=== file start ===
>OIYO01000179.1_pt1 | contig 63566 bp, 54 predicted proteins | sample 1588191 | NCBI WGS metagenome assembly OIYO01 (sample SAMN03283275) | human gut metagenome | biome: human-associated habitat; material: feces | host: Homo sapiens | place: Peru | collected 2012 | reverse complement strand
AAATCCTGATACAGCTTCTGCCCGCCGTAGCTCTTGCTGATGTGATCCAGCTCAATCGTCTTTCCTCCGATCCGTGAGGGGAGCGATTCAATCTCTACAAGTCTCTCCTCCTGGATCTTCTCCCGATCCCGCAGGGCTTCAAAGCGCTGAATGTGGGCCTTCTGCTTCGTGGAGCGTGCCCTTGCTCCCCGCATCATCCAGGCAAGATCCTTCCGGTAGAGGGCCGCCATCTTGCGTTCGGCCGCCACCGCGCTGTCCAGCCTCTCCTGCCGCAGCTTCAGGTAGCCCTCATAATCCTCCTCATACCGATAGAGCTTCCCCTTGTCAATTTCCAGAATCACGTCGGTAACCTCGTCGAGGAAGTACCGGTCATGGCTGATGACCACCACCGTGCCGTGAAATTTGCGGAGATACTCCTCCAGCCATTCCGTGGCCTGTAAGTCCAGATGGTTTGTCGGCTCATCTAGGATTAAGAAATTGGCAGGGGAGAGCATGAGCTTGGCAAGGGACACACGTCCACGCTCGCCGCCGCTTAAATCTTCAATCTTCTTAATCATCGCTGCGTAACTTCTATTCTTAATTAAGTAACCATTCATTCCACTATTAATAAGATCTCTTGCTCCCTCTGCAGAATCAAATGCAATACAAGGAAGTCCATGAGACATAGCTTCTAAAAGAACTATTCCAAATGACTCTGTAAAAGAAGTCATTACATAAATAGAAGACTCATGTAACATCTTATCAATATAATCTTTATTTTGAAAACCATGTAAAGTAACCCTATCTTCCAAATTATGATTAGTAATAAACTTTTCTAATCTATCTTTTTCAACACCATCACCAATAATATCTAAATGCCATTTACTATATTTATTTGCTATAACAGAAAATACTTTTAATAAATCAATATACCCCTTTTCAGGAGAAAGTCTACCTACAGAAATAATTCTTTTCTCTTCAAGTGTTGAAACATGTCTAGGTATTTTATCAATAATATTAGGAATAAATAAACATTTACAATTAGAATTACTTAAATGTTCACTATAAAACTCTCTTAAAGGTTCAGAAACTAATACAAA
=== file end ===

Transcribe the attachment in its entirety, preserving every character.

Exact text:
>OIYO01000179.1_pt1 | contig 63566 bp, 54 predicted proteins | sample 1588191 | NCBI WGS metagenome assembly OIYO01 (sample SAMN03283275) | human gut metagenome | biome: human-associated habitat; material: feces | host: Homo sapiens | place: Peru | collected 2012 | reverse complement strand
AAATCCTGATACAGCTTCTGCCCGCCGTAGCTCTTGCTGATGTGATCCAGCTCAATCGTCTTTCCTCCGATCCGTGAGGGGAGCGATTCAATCTCTACAAGTCTCTCCTCCTGGATCTTCTCCCGATCCCGCAGGGCTTCAAAGCGCTGAATGTGGGCCTTCTGCTTCGTGGAGCGTGCCCTTGCTCCCCGCATCATCCAGGCAAGATCCTTCCGGTAGAGGGCCGCCATCTTGCGTTCGGCCGCCACCGCGCTGTCCAGCCTCTCCTGCCGCAGCTTCAGGTAGCCCTCATAATCCTCCTCATACCGATAGAGCTTCCCCTTGTCAATTTCCAGAATCACGTCGGTAACCTCGTCGAGGAAGTACCGGTCATGGCTGATGACCACCACCGTGCCGTGAAATTTGCGGAGATACTCCTCCAGCCATTCCGTGGCCTGTAAGTCCAGATGGTTTGTCGGCTCATCTAGGATTAAGAAATTGGCAGGGGAGAGCATGAGCTTGGCAAGGGACACACGTCCACGCTCGCCGCCGCTTAAATCTTCAATCTTCTTAATCATCGCTGCGTAACTTCTATTCTTAATTAAGTAACCATTCATTCCACTATTAATAAGATCTCTTGCTCCCTCTGCAGAATCAAATGCAATACAAGGAAGTCCATGAGACATAGCTTCTAAAAGAACTATTCCAAATGACTCTGTAAAAGAAGTCATTACATAAATAGAAGACTCATGTAACATCTTATCAATATAATCTTTATTTTGAAAACCATGTAAAGTAACCCTATCTTCCAAATTATGATTAGTAATAAACTTTTCTAATCTATCTTTTTCAACACCATCACCAATAATATCTAAATGCCATTTACTATATTTATTTGCTATAACAGAAAATACTTTTAATAAATCAATATACCCCTTTTCAGGAGAAAGTCTACCTACAGAAATAATTCTTTTCTCTTCAAGTGTTGAAACATGTCTAGGTATTTTATCAATAATATTAGGAATAAATAAACATTTACAATTAGAATTACTTAAATGTTCACTATAAAACTCTCTTAAAGGTTCAGAAACTAATACAAA